4 months into marriage a series of events brought us out of Ukraine where we were serving as ESL teachers back to where we had met and served when we were engaged, Freeport, Grand Bahama, Bahamas. 

When I tell people that Chris and I served as missionaries in Bahamas, I see what they are thinking. Suffering for Jesus in the Caribbean. My memories of Bahamas are definitely of beauty. The people are beautiful, the ocean is beautiful, the experiences- also beautiful. Along with beauty I saw a lot of poverty on the Island as well as segregation. The ships came to the tourist port where you would find the large hotels, beautiful restaurants and fun shopping. We lived in a run down motel turned apartment complex a short walk from the beach. If we turned left from our apartment building we were tourists. It was when we turned right and left the gates of Port Lucaya that we became “the white people”. 

Another thing I know some people are thinking when I say Chris and I were missionaries for the first 5 years of our marriage, is that we were white, privileged, North Americans going into communities and doing things that we thought they needed, without asking, in the name of Jesus. Where as this is something has and does happen, it hasn’t been my experience in long term or short term missions. During my time as a missionary, I learned many things about God and others. One of the things that shaped me the most was the opportunity to come alongside people in ministry in other countries to learn from them and support the work they were doing. In Bahamas, it was a great honor to work with a variety of Pastors on the Island who were committed to being a positive presence in their communities. Now, as a nonprofit leader, I sometimes wish I had full time missionaries who wanted to give me their time and expertise to move this thing God has asked me to do forward.

The Spring/Summer of 2005 found Chris and I in Bahamas again and this time we were in charge. 16 missions teams were coming starting the end of May and going until the beginning of August along with a full staff of Summer missionaries. Back in 2005 I had just turned 20 and my role that summer was to communicate with the team leaders, to help set up and confirm their outreach and service projects, to oversee the shopping and execute 3 meals a day for anywhere from 30-75 people. Along with all of that I was one 1/2 of a leadership team that oversaw a staff of people who were mostly older than me.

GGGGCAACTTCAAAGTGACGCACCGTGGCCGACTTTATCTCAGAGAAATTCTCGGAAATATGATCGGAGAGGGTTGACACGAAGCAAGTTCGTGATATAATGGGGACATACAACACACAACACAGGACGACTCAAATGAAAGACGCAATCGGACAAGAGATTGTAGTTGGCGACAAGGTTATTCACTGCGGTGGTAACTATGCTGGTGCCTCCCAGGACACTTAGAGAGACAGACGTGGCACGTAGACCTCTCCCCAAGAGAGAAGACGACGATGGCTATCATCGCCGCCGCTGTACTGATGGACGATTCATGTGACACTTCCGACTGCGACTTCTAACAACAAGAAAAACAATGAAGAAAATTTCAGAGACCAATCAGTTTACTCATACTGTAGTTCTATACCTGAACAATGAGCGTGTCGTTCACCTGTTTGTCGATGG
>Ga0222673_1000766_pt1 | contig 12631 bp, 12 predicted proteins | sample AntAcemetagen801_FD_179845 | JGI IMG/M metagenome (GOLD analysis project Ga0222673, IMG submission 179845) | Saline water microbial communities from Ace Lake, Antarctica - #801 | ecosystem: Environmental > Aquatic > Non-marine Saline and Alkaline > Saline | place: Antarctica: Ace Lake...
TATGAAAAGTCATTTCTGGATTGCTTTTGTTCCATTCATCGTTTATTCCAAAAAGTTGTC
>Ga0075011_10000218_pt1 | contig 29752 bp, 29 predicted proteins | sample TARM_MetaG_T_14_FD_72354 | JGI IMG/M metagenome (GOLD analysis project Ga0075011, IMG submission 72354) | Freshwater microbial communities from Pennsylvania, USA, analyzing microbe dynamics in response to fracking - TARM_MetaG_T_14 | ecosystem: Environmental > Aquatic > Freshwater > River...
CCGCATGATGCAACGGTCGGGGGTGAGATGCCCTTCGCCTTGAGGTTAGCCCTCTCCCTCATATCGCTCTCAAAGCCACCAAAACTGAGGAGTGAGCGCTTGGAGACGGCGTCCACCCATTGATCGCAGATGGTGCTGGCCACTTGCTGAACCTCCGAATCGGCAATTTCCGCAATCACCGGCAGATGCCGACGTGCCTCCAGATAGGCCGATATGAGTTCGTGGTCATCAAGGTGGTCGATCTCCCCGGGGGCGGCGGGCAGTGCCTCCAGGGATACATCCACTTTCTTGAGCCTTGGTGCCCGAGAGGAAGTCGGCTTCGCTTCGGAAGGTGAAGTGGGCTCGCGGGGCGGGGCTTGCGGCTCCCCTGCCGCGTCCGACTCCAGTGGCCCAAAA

I was terrified. I woke up every morning that summer filled with dread. The only thing that got me out of bed was the knowledge that I would get to go back to bed when the day was over. 

As I read my Bible, the stories that always stay with me are the ones where God uses the unlikely for his glory. The teenage shepherd boy and his stones. A young girl who birthed and mothered the Son of God and the carpenter, his earthly father. The servants at the first miracle being the ones to witness water turning to wine. His chosen 12 are described as “uneducated, ordinary men” and this uneducated ordinary woman takes great comfort that the same God that used stones to defeat a giant, called fishermen to spread His good news and honored the faith of a two man army who entered battle on the phrase “…perhaps the Lord will act in our behalf…” is today asking me to be a part of what He is doing in the world around me.

I survived that summer and more than that I thrived, we all did. At the end of summer when we were starting to send staff home, after the last team had left, we stood in a circle and prayed. When we were done one of our staff started singing “Our God is an Awesome God”.

Our God is an awesome God

He reigns from heaven above 

With wisdom, power and love

Our God is an awesome God.